The point is, escalating more and more security is costly, not risk free itself, and inherently incapable of guaranteeing safety. After the bombing of the London Tube, British officials considered implementing screening security to catch future bombers, but in the end they realized that you could spend billions of pounds on equipment and personnel and annoy and inconvenience Londoners in doing so without being able to prevent potential bad guys. So in the end, they decided not to implement any screening devices and instead to invest in intelligence gathering as the best way to prevent terrorism. I wish that we'd give that option a try, because after some rectal-cavity doofus tries to blow up a plane that way, I'm dreading the security lines we'd get then!
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    It sounds like this article from Wired goes along with the "intelligence" approach. But I have to say that Wired is starting to really disappoint me lately. The title says "won't keep us safe" yet the article makes no points that a scanner won't help. The author does say that the scanners don't protect against someone hiding something in a cavity but that seems like faulty logic. Along that line of thinking shouldn't we also give up on metal detectors? It won't stop an explosive so why bother right?

    The author's main point seems to be that the government should be less reactionary. While I agree it's not that easy. I'm not sure what the culture is like in England but it seems like in America we are obsessed with reactionary thinking. Spending resources on prevention is a more sound approach but I think the general public is more interested in seeing and hearing about what is being done to address the last security issue we found.

    But the author seems to think we can solve the issue by acting intelligently. The quote of
    The next step would be questioning passengers and employing high-sensors when travelers’ behavior or specific threats warrant — instead of making us all get digitally nude.
    implies that you have some kind of warning ahead of time that would key you in on a threat. The example given is the printer cartridge issue where intelligence learned of the plot and agencies launched a series of actions in response.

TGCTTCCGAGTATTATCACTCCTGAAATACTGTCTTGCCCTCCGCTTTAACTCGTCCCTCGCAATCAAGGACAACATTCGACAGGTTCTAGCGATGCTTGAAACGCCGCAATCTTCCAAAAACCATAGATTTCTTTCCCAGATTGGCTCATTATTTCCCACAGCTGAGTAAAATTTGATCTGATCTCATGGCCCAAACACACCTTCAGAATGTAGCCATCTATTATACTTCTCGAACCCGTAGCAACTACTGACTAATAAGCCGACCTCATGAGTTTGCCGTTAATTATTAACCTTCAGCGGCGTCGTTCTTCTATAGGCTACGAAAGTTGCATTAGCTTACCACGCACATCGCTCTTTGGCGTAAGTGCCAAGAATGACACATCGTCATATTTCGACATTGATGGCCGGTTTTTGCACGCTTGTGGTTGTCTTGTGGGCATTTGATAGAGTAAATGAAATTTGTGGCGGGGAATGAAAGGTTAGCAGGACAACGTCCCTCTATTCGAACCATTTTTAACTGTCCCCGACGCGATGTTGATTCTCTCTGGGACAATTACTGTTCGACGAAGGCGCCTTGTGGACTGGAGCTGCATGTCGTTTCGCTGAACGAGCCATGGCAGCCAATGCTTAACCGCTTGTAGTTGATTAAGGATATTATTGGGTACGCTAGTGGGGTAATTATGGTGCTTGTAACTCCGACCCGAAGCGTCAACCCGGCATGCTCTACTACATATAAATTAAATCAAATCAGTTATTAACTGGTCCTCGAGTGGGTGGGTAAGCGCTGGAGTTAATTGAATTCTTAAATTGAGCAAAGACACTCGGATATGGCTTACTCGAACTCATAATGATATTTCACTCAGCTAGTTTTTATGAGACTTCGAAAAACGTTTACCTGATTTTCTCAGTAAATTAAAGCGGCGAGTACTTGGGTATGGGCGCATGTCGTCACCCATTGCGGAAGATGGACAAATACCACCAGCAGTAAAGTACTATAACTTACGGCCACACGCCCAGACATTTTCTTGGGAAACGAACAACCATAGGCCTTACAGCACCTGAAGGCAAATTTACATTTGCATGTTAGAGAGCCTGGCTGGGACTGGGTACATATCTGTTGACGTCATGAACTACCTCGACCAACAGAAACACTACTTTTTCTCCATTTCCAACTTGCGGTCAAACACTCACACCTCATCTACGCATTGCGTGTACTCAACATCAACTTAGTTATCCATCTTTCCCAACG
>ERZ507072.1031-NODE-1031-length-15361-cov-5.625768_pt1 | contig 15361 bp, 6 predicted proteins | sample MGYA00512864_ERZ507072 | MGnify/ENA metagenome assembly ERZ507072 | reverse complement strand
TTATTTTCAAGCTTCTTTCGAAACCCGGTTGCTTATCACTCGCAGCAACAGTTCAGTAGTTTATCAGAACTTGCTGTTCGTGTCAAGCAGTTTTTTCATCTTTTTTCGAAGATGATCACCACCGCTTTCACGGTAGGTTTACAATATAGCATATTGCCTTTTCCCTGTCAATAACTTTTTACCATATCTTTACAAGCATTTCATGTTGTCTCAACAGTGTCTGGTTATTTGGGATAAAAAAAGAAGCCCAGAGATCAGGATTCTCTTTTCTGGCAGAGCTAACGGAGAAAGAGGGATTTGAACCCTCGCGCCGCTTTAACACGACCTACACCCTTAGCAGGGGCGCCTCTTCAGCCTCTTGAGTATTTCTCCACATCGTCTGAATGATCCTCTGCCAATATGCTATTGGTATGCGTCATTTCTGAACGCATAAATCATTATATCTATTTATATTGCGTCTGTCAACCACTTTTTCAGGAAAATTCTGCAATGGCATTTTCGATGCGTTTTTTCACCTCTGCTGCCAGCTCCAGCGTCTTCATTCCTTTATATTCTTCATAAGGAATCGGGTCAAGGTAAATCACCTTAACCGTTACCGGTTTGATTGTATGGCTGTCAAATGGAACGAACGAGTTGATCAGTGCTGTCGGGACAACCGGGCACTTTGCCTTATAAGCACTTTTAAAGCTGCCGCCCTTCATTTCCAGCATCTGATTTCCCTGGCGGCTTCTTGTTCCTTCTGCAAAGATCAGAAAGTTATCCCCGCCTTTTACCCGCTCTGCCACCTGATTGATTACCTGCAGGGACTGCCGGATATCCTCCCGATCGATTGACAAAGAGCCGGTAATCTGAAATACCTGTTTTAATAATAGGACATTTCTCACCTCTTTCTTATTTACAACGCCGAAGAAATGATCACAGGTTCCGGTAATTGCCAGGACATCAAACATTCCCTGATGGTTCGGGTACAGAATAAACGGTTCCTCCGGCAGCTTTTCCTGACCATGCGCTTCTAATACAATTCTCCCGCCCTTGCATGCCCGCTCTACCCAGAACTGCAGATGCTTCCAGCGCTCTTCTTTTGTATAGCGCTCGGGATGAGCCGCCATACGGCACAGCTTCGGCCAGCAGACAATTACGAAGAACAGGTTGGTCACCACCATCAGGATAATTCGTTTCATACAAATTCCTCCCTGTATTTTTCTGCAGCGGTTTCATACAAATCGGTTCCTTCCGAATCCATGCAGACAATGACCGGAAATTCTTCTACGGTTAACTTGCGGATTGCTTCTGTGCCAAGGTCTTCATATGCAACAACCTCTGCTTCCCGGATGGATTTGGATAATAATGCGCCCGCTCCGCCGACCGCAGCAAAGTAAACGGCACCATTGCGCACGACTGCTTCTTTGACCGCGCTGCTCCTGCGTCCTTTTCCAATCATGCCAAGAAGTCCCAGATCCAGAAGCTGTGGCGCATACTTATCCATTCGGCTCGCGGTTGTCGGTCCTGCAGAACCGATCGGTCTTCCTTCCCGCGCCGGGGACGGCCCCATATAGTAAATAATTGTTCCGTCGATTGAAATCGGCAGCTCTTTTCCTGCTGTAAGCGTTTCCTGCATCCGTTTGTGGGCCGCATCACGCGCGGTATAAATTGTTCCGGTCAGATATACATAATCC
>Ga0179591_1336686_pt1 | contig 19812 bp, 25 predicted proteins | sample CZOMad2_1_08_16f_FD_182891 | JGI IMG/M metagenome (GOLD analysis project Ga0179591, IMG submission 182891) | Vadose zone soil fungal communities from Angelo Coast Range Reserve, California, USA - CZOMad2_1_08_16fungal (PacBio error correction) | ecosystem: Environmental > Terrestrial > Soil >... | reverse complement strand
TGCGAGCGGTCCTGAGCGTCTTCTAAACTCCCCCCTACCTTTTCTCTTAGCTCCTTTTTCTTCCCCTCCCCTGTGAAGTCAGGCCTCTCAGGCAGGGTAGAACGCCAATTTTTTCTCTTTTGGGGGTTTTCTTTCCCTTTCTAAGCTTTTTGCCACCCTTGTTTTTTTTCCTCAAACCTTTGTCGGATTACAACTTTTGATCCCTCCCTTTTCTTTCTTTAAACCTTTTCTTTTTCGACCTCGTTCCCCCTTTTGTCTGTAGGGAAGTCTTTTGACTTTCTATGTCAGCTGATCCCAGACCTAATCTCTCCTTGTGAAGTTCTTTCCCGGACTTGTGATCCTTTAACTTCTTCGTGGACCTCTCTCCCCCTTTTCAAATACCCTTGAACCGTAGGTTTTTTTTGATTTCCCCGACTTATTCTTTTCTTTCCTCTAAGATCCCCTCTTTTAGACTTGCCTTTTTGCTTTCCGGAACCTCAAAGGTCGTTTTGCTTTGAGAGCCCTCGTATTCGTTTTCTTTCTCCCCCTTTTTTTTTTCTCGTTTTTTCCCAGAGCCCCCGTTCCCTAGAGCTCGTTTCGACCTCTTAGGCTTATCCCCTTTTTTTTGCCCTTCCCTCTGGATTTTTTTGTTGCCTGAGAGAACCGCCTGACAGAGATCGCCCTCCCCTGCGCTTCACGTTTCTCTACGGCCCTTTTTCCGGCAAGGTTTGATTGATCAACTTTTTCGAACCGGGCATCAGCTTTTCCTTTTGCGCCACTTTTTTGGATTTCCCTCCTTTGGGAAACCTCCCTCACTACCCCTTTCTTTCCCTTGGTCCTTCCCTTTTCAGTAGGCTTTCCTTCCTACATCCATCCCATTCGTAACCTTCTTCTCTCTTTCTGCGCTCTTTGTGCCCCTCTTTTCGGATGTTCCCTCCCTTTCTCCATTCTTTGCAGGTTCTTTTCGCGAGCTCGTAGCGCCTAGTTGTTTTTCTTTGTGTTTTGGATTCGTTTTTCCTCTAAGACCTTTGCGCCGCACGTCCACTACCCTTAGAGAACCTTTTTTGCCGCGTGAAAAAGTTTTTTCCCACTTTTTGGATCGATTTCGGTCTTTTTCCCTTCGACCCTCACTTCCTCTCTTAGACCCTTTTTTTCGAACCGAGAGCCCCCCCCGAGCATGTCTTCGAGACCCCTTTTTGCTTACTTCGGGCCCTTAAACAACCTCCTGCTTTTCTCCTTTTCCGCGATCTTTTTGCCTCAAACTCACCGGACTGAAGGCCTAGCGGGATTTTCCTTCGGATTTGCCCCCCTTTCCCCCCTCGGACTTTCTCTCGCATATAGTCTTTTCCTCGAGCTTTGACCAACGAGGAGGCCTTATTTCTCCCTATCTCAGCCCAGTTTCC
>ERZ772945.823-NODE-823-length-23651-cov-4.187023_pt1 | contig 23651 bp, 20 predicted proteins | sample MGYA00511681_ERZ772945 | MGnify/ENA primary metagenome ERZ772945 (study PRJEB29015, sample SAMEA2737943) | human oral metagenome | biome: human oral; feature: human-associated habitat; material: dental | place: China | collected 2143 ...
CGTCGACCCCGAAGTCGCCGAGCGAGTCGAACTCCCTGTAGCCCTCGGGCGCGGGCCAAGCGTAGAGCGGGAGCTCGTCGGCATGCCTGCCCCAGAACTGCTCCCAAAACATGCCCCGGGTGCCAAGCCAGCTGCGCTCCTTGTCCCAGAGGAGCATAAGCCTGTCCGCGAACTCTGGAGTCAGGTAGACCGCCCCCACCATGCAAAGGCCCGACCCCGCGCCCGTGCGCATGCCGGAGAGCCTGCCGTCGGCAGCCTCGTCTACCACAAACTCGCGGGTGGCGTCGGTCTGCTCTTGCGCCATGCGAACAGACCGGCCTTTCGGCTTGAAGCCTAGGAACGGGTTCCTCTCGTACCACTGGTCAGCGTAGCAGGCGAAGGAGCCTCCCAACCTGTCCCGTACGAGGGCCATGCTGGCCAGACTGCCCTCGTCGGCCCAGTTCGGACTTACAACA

Doesn't that imply that you CAN or WILL get that intelligence ahead of time? Sure you can focus on that, and I assume everyone in the world does, but isn't the security in place now there to help provide a safety net?

    If the intelligence fails what is the "fix" then? Get more intelligence? Be smarter? Plus, are we really so sure that terror is the only threat? Isn't it possible that a disturbed or depressed or suicidal person is also a real threat? How can you gain intelligence on something that isn't a plot but just the random act of a disturbed person? Would someone who looks depressed or sweaty in line be a trigger for behavior that warrants a scan? Are those who don't trust TSA to do anything correct suddenly going to trust them on judgement calls for those who exhibit questionable behavior in line?

    The safety net routines we have at the airports may appear to be taking the focus away from the preventative measures of intelligence gathering, but I can't see how they aren't still critically important for all types of dangers.
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    I need to quit reading about this topic but I did find a very interesting article about how the Israelis do airport security. It's from January of this year so it's old but still a good read.

    The logic is sound and I suppose the results prove that it works but sadly I am not sure if it would work in the US. People have such a low opinion of the TSA that I don't think anyone would believe or trust in the ability of a professional trained screener like those described in the article. That doesn't even begin to touch the outcry of trying to make people arrive 3 hours in advance of their flight.

    I am annoyed that I had to search for this article. You'd think all the people who write about how bad the system is (like the author from Wired) would at least suggest this as an alternative.

    Now let me shop for some TB luggage again.